Related list: A complete list of Mormon temples
The Jordan River Utah Temple was intended to be a workhorse.
Covering 153,000 square feet and 15 acres of property at its dedication in 1981, the new house of the Lord was designed to have the largest capacity of any temple at that point (25 percent larger than the Ogden and Provo temples).
In a symbolic gesture during the 1979 groundbreaking, President Spencer W. Kimball departed from the traditional shovel method in favor of a hard hat and construction machinery.
“You will notice the large power-scoop shovel,” said President N. Eldon Tanner, who conducted the groundbreaking service. “It will be operated by President Kimball, in keeping with his oft-quoted counsel to ‘lengthen our stride.’”
Following its dedication, the Jordan River Temple quickly became one of the busiest in The Church of Jesus Christ of Latter-day Saints, even with the Salt Lake Temple less than 15 miles away.
Three decades after its dedication, the Jordan River Temple, the 20th temple worldwide and seventh built in Utah and the second in the Salt Lake Valley, continues to be a workhorse in an era of accelerated temple work. Here is a look back at its rich history.
“There is a particularly warm feeling about the Jordan River Temple,” said Janet Kruckenberg, secretary to current temple president Robert P. Haight. “Prior to moving to Utah, we came to the Jordan River Temple from time to time. There was always such a welcoming feeling there.”
A new temple
With attendance at the Salt Lake, Ogden and Provo temples at all-time highs in 1977, President Kimball announced plans for the Jordan River Utah Temple at a news conference in the Church Office Building on Feb. 3, 1978. At that time, temples were also under construction in Sao Paulo, Tokyo, Seattle, Mexico City and American Samoa.
After formally acquiring the property, a twist came when church leaders learned the temple straddled two areas with different zoning laws. It was fortunate that the part of the temple in the section with more restrictive regulations for height did not include the tallest parts of the building. There were no height restrictions in the zone where the 200-foot-tall tower and statue of the angel Moroni would be built, sparing architects the challenge of designing new blueprints. As for the gold statue of Moroni and his trumpet, it’s interesting to note that the Jordan River Temple is one of five temples featuring Moroni holding the gold plates.
Tear drops are an architectural theme found in the fence and spire.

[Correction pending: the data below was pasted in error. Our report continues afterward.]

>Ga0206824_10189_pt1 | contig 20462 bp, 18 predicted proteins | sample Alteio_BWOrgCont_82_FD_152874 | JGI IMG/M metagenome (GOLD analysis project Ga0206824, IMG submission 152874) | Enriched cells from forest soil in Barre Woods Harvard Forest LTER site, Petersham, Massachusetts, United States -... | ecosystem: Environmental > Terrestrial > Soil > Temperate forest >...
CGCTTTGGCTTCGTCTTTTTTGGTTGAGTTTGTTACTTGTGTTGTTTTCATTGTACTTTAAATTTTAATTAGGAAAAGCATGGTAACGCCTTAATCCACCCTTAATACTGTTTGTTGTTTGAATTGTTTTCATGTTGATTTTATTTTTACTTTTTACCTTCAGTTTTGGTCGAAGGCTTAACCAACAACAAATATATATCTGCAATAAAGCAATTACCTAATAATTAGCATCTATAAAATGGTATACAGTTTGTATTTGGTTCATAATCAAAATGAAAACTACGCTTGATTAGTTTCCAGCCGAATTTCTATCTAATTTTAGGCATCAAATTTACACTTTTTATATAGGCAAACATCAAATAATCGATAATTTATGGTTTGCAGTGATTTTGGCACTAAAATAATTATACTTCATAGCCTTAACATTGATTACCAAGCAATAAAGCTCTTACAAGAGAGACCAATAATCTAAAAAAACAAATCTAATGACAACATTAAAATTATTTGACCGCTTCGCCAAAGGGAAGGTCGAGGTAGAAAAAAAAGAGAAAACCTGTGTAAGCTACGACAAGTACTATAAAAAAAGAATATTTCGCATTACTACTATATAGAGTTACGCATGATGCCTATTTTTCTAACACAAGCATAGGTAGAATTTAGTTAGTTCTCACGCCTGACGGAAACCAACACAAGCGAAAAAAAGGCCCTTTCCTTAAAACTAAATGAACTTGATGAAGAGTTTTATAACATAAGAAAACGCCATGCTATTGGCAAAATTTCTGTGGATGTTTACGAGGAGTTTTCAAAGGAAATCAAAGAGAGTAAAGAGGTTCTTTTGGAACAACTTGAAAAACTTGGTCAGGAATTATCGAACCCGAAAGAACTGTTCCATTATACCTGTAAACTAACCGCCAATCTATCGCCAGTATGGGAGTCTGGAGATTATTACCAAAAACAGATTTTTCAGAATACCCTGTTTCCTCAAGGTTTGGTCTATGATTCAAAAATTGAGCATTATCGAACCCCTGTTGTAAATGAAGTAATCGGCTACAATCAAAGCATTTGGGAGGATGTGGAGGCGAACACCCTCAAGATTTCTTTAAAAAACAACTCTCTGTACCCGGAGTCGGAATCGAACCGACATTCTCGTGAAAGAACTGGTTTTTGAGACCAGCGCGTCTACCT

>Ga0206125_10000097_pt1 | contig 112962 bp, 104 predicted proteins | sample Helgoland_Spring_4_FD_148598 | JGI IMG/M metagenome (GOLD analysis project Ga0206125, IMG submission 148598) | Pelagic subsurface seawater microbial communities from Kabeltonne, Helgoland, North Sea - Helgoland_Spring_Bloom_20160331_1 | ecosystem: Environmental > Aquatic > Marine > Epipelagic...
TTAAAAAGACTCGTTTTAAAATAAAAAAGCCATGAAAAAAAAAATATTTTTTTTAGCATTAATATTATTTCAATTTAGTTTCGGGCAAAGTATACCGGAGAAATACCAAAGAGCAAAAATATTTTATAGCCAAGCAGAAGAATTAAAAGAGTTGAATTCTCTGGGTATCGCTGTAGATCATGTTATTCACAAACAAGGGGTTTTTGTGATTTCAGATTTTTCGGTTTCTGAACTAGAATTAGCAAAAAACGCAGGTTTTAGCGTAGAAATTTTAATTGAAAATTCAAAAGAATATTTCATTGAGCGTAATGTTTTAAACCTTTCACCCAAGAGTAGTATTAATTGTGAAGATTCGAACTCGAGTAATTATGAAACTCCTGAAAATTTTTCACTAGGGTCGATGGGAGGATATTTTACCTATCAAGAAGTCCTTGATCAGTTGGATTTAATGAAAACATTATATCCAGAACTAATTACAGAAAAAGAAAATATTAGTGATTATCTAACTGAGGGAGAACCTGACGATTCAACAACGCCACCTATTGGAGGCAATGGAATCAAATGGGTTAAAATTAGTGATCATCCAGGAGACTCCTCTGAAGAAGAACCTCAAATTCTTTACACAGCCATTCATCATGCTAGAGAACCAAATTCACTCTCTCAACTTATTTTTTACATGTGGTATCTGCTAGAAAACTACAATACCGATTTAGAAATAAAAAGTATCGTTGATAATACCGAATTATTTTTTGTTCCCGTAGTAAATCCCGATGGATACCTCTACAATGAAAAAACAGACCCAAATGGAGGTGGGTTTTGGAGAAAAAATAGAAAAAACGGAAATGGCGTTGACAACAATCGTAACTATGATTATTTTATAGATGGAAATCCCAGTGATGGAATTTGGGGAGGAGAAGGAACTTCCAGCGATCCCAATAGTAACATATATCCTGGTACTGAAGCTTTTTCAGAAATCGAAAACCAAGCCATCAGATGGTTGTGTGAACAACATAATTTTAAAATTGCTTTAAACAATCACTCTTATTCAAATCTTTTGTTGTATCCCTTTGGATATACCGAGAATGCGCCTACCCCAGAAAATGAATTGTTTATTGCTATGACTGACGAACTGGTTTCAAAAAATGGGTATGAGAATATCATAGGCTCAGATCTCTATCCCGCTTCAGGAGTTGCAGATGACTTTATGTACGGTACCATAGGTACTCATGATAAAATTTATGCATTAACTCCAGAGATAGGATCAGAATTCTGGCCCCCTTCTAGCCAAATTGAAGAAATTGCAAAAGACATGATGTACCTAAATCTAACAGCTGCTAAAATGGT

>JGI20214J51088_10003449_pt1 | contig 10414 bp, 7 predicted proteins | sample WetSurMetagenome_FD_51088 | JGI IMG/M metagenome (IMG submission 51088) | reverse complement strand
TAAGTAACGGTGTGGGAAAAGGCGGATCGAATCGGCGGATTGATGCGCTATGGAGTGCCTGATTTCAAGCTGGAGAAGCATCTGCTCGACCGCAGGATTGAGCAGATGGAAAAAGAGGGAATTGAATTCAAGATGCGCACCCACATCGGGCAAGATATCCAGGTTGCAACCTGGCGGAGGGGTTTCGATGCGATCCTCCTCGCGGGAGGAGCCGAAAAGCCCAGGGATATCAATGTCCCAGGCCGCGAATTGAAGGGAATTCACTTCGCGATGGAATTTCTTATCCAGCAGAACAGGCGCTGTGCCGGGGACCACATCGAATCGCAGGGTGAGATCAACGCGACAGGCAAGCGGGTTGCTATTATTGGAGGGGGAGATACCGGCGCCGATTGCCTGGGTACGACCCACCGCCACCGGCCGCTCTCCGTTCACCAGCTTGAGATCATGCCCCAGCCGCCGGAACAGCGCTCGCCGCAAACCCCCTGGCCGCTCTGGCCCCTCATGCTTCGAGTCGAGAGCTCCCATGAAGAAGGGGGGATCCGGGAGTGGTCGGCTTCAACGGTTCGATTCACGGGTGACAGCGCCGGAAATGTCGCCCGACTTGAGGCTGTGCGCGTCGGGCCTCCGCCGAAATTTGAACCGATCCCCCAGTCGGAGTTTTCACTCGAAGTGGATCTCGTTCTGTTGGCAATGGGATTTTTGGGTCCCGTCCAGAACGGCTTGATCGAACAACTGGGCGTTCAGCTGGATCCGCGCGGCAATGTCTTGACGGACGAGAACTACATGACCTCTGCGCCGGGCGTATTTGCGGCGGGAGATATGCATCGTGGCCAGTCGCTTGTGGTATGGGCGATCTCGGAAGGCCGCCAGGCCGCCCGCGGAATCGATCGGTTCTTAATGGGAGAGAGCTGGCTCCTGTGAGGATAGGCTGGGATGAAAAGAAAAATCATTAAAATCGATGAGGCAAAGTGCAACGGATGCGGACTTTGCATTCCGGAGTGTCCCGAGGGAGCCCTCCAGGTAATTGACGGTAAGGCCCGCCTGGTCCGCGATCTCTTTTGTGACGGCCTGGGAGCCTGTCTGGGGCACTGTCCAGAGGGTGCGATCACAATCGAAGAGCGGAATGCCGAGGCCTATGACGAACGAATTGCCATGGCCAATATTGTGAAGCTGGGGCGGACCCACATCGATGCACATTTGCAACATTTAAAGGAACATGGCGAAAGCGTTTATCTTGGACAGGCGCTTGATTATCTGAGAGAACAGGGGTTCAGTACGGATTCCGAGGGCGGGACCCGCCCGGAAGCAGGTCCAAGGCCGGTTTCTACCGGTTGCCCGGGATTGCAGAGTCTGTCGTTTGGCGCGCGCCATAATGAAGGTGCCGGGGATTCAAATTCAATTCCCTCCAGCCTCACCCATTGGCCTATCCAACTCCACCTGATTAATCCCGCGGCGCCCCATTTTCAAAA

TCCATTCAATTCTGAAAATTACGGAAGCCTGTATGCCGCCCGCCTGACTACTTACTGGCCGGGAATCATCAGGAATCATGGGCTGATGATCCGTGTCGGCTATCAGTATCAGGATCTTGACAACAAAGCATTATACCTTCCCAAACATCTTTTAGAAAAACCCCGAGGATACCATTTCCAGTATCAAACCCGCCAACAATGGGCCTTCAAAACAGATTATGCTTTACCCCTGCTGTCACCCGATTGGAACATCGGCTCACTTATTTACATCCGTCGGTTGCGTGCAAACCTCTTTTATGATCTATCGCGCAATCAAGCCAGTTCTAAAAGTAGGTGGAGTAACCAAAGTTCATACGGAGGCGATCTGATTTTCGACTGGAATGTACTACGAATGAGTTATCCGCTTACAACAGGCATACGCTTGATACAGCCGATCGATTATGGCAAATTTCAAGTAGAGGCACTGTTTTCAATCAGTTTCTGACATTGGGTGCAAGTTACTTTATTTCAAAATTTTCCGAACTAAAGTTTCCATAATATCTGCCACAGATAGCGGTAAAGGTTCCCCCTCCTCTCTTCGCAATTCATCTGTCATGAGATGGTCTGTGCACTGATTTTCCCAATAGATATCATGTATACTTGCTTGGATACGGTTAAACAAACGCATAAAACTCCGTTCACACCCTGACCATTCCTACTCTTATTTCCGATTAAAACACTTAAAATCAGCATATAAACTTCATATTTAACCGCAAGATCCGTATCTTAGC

Jordan River was the first temple whose construction and maintenance costs for many years were funded entirely by monetary donations from local members. The temple site was also a gift to The Church of Jesus Christ of Latter-day Saints.
In 1978, a large fund-raising campaign was started in the temple district, which included 122 stakes. When the campaign ended just over a year later, the members had contributed $14.5 million — 110 percent of the original goal, according to a 1981 Church News article. The temple site was also gifted to the church.
Of the thousands who sacrificed to contribute, a few stories are recorded in Chad S. Hawkins’ book “Holy Places.” One woman with cataracts was saving money for an operation to restore her sight. She emptied her entire account and gave everything to the temple.
Another woman struggling to give up smoking committed to her bishop to not only give up her habit, but to donate to the temple fund what she had been spending on cigarettes.
Two young boys went door-to-door selling loaves of homemade bread. With the help of their mother, they sold about 30 loaves.
One man went without lunch every day for a year to save and give one dollar per day.
With cloudless, blue skies overhead, an estimated crowd of about 15,000 people attended the outdoor groundbreaking ceremony on June 9, 1979, including Utah Gov. Scott M. Matheson and other dignitaries.
President Kimball, 84, delivered his address, offered a prayer and then climbed atop a large front-end loader to scoop up the first bucketful of dirt.
“The Lord has made known it is his will that sacred and holy temples should be erected,” President Kimball said his remarks.
President Ezra Taft Benson said the Jordan River Temple would be a light to all in the area.
“This valley,” the Church News quoted President Benson, “will be protected, our families protected, our children safeguarded as we live the gospel, visit the temples and live close to the Lord.”